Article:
Boost nitrogen to optimise strob use in spring barley

4 February 2000

Boost nitrogen to optimise strob use in spring barley

GROWERS of spring malting barley need to boost nitrogen inputs to make the most of the extra yield potential provided by strobilurin fungicides.

The danger is that extra yield following strobilurin use can dilute grain nitrogen levels, taking them below the threshold levels now specified by maltsters, warns Peter Gould, UAPs Dorset-based regional technical adviser for the west.

"Use of strobilurin on a spring malting crop provides an opportunity to boost yields, but if grain N levels are to be maintained the crop needs extra nitrogen," he says.

Most malting contracts now specify a minimum grain N level of 1.55 or more, so the amount of applied N needs to be stepped up to offset the dilution effect as well as to lift yield.

On chalkland farms of the south and west Optic used to get 100kg/ha (80 units/acre). But over the past two to three seasons, this has risen steadily to 125kg/ha (100 units/acre). Now, depending on the state of the crop and prevailing conditions, UAP is advising nitrogen rates of 150kg/ha (120 units/acre).

When the crop is growing strongly and there is no shortage of moisture this tactic is considered to be safe, but not if growth is slow and soil dry.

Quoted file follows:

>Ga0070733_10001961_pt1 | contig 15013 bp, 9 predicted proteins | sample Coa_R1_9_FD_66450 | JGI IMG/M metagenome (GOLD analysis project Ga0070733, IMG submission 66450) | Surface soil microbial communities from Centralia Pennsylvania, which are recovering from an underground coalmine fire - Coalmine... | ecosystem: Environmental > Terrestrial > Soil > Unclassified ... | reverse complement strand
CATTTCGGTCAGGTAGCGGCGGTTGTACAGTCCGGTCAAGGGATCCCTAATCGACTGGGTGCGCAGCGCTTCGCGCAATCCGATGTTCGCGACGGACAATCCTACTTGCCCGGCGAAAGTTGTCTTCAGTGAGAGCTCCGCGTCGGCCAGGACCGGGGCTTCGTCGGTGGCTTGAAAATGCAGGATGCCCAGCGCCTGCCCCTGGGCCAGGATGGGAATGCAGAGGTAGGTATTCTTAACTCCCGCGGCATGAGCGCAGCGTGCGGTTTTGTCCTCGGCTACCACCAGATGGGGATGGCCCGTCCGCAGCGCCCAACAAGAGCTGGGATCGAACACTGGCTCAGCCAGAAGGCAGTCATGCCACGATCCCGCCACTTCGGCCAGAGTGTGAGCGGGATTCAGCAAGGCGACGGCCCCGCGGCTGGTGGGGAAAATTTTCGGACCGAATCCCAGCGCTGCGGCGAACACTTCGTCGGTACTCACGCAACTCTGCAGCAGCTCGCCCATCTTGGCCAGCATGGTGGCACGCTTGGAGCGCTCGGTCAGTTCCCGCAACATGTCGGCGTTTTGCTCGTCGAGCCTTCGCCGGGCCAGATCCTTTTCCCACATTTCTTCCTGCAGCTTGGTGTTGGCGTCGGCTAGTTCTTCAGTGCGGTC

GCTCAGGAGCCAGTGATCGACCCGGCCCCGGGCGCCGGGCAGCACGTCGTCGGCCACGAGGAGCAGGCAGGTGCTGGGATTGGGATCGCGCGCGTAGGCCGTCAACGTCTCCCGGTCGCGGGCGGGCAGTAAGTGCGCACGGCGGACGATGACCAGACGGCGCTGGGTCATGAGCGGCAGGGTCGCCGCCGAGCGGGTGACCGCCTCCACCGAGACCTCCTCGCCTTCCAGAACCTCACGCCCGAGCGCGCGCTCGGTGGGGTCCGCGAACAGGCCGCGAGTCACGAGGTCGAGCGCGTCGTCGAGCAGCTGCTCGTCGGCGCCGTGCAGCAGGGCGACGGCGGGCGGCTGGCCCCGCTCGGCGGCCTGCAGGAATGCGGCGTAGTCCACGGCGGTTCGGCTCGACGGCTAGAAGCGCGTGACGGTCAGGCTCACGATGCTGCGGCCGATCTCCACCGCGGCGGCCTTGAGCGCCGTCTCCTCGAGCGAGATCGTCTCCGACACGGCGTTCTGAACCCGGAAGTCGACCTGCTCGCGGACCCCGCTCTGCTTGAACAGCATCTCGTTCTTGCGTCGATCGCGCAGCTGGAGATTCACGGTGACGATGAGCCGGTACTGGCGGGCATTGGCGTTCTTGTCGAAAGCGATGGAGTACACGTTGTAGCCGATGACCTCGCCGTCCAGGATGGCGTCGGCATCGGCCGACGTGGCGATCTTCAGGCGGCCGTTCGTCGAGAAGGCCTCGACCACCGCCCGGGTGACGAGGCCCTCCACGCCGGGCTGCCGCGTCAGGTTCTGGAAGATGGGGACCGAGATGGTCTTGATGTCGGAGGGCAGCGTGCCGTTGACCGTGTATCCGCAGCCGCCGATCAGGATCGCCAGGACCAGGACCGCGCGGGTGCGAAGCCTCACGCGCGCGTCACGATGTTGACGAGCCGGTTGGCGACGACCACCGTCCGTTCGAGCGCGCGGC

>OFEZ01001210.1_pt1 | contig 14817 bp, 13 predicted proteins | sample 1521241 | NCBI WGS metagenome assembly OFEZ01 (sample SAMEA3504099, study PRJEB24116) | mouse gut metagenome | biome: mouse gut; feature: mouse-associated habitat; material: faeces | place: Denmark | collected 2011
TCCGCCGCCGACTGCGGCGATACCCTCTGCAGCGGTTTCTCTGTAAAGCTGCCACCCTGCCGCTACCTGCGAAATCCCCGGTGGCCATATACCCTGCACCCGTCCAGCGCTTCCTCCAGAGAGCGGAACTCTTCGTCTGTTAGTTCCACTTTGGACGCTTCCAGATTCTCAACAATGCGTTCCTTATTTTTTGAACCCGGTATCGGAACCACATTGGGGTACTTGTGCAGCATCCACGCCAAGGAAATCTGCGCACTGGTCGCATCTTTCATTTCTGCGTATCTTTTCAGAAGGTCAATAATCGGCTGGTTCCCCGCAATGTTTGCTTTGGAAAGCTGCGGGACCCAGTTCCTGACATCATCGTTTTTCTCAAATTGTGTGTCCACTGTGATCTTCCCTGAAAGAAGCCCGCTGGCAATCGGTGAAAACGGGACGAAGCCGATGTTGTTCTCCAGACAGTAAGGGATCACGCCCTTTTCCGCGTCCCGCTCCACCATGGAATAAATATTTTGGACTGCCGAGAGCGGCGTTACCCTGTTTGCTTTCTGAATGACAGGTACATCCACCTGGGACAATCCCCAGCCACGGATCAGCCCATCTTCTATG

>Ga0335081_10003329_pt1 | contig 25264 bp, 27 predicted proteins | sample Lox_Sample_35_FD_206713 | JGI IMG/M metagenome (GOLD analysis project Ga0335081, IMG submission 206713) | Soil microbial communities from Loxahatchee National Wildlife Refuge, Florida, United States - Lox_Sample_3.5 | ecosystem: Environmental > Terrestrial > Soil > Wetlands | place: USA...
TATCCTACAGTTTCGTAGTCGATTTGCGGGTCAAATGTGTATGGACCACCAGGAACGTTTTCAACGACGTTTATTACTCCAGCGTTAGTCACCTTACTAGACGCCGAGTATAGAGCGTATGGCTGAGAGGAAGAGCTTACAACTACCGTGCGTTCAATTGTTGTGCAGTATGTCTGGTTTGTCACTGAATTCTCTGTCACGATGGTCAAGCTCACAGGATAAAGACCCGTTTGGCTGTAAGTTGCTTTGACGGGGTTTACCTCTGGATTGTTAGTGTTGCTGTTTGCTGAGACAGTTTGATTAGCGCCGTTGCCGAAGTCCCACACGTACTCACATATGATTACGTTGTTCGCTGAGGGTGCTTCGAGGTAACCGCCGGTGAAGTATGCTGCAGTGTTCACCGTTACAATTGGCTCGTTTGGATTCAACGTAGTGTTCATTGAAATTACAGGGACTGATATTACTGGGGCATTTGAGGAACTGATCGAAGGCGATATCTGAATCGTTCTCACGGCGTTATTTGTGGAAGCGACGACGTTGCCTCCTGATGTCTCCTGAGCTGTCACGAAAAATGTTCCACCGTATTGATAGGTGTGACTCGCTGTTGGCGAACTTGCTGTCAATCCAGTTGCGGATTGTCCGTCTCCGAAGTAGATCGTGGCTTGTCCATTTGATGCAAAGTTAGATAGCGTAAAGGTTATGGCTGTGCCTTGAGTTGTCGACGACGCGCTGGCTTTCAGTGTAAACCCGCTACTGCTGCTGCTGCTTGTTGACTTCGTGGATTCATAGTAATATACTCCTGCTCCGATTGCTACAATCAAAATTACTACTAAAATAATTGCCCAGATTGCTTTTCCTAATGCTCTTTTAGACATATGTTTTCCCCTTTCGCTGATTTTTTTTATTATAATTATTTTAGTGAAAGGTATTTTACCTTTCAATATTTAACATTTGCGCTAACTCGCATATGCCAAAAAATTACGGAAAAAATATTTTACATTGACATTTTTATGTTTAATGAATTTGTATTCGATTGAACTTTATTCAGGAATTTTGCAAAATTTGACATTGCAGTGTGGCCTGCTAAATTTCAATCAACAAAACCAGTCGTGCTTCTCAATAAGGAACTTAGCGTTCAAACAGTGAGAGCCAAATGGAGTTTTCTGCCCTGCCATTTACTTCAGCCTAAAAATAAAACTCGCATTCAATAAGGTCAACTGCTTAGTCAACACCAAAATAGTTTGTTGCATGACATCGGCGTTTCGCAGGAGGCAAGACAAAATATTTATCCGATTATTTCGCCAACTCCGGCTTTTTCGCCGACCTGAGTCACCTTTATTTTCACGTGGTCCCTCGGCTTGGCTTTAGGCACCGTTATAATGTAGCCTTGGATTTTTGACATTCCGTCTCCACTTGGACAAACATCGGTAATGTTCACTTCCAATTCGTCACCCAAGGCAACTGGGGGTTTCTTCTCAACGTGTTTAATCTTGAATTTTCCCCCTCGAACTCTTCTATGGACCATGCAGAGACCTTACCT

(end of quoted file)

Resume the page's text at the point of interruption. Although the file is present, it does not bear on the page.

"We tried this out for the first time in 1999 and consistently ended up with 7.5-8t/ha crops of spring barley with 1.6-1.7N. Where we had stayed on 125kg and jacked up the yield with the fungicide the grain Ns might have slumped to below the saleable threshold. On thin soils the 125kg rate gave good yields, but grain Ns were too low for comfort."

The effects of strobilurin on winter barley are very different to the effects on the spring crop, Mr Gould notes. "On winter barley the yield response is related to the control of net blotch and late occurring brown rust. In trials on farms we have seen an extra 0.5-1t/ha in disease susceptible varieties like Halcyon in brown rust seasons.

"On spring barley yield responses to the fungicide are more related to its greening effect and longer leaf retention. This is particularly noticeable in Optic and Chariot, where we have seen a consistent yield increase of 0.6-0.7t/ha over normal fungicide treatments. But for this to be achieved the strobilurin has to be added in as an extra component to conventional triazole/morpholine treatments."

While winter barleys Fanfare and Regina are grown as feed-plus types and frequently given up to 165kg/ha (132 units/acre) on the chalks, a more cautious approach is needed with the malting type Halcyon. Where the new fungicide is used in programmes with Unix (cyprodinil) rhynchosporium is controlled so more consistent yields with a reduced level of screenings can be harvested.

"It is still possible to secure premiums of £20/t for a 1.55 or 1.6N sample, and if strobilurin is used this can be achieved together with yields of 6.8-7t/ha where 130kg/ha of N is applied," Mr Gould says. &#42


&#8226 Extra yield diluting N.

&#8226 N% could miss spec.

&#8226 Boost N rate.

&#8226 Spring and winter crops respond differently.

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